You need this tool.  Clover Press Perfect Roll & Press. Your local quilt shop will have it and if they don’t, ask them to order it!  If you ever do piecing, this is one of the best investments you can make. I work in a quilt shop and try a lot of tools.  I like them for different things, and we all get addicted to different gadgets…it’s part of the process.

But the project I’m working on requires 1 in. half square triangles, finished size 1/2 in.  I need 84 of them.  That’s a lot of sewing, cutting and pressing of tiny pieces. But this little roller works SO WELL!  I did not need to use the iron once…it lays the seams so flat. Get it, try it, find out for yourself.

I continue to carry on, with more fun projects on the horizon.  But I find that at this time in my life, a little handwork is cathartic and soothing. I like my wool to be bright and cheerful, but who knows?  That can change at any time.  When all is said and done, we’re all evolving, aren’t we?

If I Were Tolstoy’s Editor

“We are forced to fall back upon fatalism to explain irrational events (that is those of which we cannot comprehend the reason). The more we try to explain those events in history rationally, the more irrational and incomprehensible they seem to us. Every man lives for himself, making use of his free-will for attainment of his own objects, and feels in his whole being that he can do or not do any action. But as soon as he does anything, that act, committed at a certain moment in time, becomes irrevocable and is the property of history, in which it has a significance, predestined and not subject to free choice.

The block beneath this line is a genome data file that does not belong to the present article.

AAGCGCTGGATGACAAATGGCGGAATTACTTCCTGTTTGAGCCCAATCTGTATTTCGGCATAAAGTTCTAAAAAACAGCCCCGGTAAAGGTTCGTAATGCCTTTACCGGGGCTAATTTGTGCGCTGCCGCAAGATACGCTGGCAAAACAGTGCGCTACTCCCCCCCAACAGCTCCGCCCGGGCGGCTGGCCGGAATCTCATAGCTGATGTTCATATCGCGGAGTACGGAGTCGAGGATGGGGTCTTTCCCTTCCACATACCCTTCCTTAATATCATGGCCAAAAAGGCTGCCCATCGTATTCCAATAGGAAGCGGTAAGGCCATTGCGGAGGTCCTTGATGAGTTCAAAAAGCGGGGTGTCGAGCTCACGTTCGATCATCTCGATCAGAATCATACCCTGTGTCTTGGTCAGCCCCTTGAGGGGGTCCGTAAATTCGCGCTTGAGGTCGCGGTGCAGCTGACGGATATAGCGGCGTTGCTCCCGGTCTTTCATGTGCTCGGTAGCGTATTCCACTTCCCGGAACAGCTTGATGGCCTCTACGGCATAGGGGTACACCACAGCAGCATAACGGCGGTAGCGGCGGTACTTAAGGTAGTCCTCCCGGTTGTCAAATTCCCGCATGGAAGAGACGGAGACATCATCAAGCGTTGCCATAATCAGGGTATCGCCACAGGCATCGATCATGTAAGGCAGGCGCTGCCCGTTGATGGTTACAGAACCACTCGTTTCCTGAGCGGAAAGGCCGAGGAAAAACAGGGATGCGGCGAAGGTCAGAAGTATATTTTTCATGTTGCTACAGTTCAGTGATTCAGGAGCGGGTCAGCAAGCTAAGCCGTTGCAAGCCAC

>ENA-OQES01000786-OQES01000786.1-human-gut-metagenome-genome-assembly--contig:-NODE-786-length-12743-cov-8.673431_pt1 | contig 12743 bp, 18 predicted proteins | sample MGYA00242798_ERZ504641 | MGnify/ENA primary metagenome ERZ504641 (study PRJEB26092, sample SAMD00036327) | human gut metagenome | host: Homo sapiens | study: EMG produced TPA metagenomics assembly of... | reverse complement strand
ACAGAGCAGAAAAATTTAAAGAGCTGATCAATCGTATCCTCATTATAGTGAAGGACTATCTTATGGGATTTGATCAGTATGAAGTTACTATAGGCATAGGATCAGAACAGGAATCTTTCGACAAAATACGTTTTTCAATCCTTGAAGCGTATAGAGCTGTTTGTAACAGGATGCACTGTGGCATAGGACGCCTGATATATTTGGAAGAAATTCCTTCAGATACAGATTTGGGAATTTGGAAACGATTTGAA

There are two aspects to the life of every man:  the personal life, which is free in proportion as its interests are abstract, and the elemental life of the swarm, in which a man must inevitably follow the laws laid down for him.”  –Leo Tolstoy, War and Peace

I did it.

I finished reading War and Peace.  And I loved it.  (You can read about my failed start.)

In fact, after reading it, I was tempted to go back and start re-reading from the beginning, in order to capture more of the nuance, the brilliance of Tolstoy’s staging, foreshadowing and character development.

The book is 1386 pages long. And I would not cut a single word…except possibly one tiny little change.

If I were Tolstoy’s editor, I would have asked him to leave out Part Two of the Epilogue.  I can imagine the conversation between the artist and the editor:

Tolstoy: But I wasn’t finished!  All of this NEEDED to be said!  It’s the entire reason I wrote the book!

Editor:  My friend, the story was over.  Leave the rest to the reader. The novel is magnificent.  In their thoughts they will ponder your piece of work for years to come.  They will write books themselves about your epic.  Let it end.

Tosltoy:  I will not.  I insist on the last part.

Editor:  What if we include it at the end as Part Two of the Epilogue…a kind of Author’s Notes?

Tolstoy:  Hmmph.  Whoever heard of Part Two of an Epilogue?